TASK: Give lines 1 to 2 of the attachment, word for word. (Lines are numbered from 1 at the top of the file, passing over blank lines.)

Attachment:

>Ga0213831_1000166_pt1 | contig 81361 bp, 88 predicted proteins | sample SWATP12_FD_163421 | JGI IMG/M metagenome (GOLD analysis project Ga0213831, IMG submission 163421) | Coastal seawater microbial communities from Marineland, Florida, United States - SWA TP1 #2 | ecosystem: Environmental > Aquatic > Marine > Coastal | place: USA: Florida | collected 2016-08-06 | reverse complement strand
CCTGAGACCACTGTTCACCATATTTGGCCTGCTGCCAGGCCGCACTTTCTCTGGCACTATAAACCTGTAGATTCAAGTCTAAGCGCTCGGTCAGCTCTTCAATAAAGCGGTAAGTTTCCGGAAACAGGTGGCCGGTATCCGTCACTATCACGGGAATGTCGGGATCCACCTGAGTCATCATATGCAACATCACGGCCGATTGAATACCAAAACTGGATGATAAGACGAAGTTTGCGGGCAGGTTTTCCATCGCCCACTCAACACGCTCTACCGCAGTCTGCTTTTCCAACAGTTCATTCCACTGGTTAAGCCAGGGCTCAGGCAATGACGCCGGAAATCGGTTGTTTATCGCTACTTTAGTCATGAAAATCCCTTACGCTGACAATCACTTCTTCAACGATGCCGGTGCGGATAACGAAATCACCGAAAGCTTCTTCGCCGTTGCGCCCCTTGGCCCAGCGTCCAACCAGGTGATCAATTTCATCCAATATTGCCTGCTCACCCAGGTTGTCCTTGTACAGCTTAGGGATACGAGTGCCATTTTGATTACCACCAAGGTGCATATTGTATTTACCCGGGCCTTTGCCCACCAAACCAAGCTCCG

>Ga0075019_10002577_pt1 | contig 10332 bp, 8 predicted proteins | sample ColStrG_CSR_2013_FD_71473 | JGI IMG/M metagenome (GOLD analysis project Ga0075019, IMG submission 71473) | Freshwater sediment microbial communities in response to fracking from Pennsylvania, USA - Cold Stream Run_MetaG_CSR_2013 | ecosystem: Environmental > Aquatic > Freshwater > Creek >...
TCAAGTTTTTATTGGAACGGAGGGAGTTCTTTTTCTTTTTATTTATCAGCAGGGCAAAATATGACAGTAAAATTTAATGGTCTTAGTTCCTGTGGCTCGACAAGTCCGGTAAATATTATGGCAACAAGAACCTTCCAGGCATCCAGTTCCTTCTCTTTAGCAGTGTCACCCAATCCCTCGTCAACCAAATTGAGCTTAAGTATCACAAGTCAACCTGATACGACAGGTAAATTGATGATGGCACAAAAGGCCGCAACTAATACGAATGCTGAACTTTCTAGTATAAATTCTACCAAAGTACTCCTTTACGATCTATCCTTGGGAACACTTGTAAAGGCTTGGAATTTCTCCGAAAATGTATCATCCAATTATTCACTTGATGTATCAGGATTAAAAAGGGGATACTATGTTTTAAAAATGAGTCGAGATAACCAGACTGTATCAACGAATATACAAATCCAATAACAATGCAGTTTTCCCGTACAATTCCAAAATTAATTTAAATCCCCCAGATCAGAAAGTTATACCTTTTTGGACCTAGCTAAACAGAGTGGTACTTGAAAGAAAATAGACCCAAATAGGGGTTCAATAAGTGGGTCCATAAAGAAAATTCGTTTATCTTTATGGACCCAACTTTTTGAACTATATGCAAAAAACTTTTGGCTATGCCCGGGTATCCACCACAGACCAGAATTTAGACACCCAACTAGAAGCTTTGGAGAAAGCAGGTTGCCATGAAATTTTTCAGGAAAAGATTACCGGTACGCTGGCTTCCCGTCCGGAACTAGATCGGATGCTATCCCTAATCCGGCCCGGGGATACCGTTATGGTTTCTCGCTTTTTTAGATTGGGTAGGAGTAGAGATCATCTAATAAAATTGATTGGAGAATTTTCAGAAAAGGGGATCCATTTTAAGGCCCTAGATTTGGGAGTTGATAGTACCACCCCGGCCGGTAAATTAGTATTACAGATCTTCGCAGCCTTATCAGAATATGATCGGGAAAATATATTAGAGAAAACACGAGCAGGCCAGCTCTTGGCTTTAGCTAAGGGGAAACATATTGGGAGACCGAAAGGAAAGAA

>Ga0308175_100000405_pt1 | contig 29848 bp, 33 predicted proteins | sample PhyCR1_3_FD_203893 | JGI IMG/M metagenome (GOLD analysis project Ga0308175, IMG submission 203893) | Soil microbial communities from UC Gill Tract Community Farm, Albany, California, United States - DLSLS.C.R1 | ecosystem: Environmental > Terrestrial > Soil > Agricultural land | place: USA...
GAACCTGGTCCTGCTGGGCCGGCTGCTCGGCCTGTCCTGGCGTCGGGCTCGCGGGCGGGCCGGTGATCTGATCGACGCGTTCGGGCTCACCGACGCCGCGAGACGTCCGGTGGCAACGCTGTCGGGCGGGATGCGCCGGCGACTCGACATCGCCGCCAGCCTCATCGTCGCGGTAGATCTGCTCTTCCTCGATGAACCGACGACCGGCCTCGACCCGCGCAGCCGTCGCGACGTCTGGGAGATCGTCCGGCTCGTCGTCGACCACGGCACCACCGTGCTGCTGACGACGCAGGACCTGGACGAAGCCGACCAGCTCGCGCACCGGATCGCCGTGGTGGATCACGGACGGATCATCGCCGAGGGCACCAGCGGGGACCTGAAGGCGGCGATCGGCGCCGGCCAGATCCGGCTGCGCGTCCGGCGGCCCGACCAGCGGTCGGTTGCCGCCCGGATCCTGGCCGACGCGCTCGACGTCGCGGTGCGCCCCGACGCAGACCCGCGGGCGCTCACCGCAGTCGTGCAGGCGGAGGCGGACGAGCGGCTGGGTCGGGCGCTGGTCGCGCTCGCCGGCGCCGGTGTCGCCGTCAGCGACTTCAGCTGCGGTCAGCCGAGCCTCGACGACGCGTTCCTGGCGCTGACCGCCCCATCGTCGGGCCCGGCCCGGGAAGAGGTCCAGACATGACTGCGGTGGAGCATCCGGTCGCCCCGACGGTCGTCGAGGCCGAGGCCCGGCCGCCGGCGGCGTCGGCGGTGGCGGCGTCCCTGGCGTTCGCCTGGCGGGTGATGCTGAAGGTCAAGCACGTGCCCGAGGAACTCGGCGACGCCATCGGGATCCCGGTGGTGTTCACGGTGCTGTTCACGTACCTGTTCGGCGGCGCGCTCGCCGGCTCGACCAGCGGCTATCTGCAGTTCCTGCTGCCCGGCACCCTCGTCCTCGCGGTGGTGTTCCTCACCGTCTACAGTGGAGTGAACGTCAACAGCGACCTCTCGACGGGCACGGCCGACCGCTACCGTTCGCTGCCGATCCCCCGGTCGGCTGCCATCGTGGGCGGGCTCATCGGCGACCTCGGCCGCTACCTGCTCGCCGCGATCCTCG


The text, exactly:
>Ga0213831_1000166_pt1 | contig 81361 bp, 88 predicted proteins | sample SWATP12_FD_163421 | JGI IMG/M metagenome (GOLD analysis project Ga0213831, IMG submission 163421) | Coastal seawater microbial communities from Marineland, Florida, United States - SWA TP1 #2 | ecosystem: Environmental > Aquatic > Marine > Coastal | place: USA: Florida | collected 2016-08-06 | reverse complement strand
CCTGAGACCACTGTTCACCATATTTGGCCTGCTGCCAGGCCGCACTTTCTCTGGCACTATAAACCTGTAGATTCAAGTCTAAGCGCTCGGTCAGCTCTTCAATAAAGCGGTAAGTTTCCGGAAACAGGTGGCCGGTATCCGTCACTATCACGGGAATGTCGGGATCCACCTGAGTCATCATATGCAACATCACGGCCGATTGAATACCAAAACTGGATGATAAGACGAAGTTTGCGGGCAGGTTTTCCATCGCCCACTCAACACGCTCTACCGCAGTCTGCTTTTCCAACAGTTCATTCCACTGGTTAAGCCAGGGCTCAGGCAATGACGCCGGAAATCGGTTGTTTATCGCTACTTTAGTCATGAAAATCCCTTACGCTGACAATCACTTCTTCAACGATGCCGGTGCGGATAACGAAATCACCGAAAGCTTCTTCGCCGTTGCGCCCCTTGGCCCAGCGTCCAACCAGGTGATCAATTTCATCCAATATTGCCTGCTCACCCAGGTTGTCCTTGTACAGCTTAGGGATACGAGTGCCATTTTGATTACCACCAAGGTGCATATTGTATTTACCCGGGCCTTTGCCCACCAAACCAAGCTCCG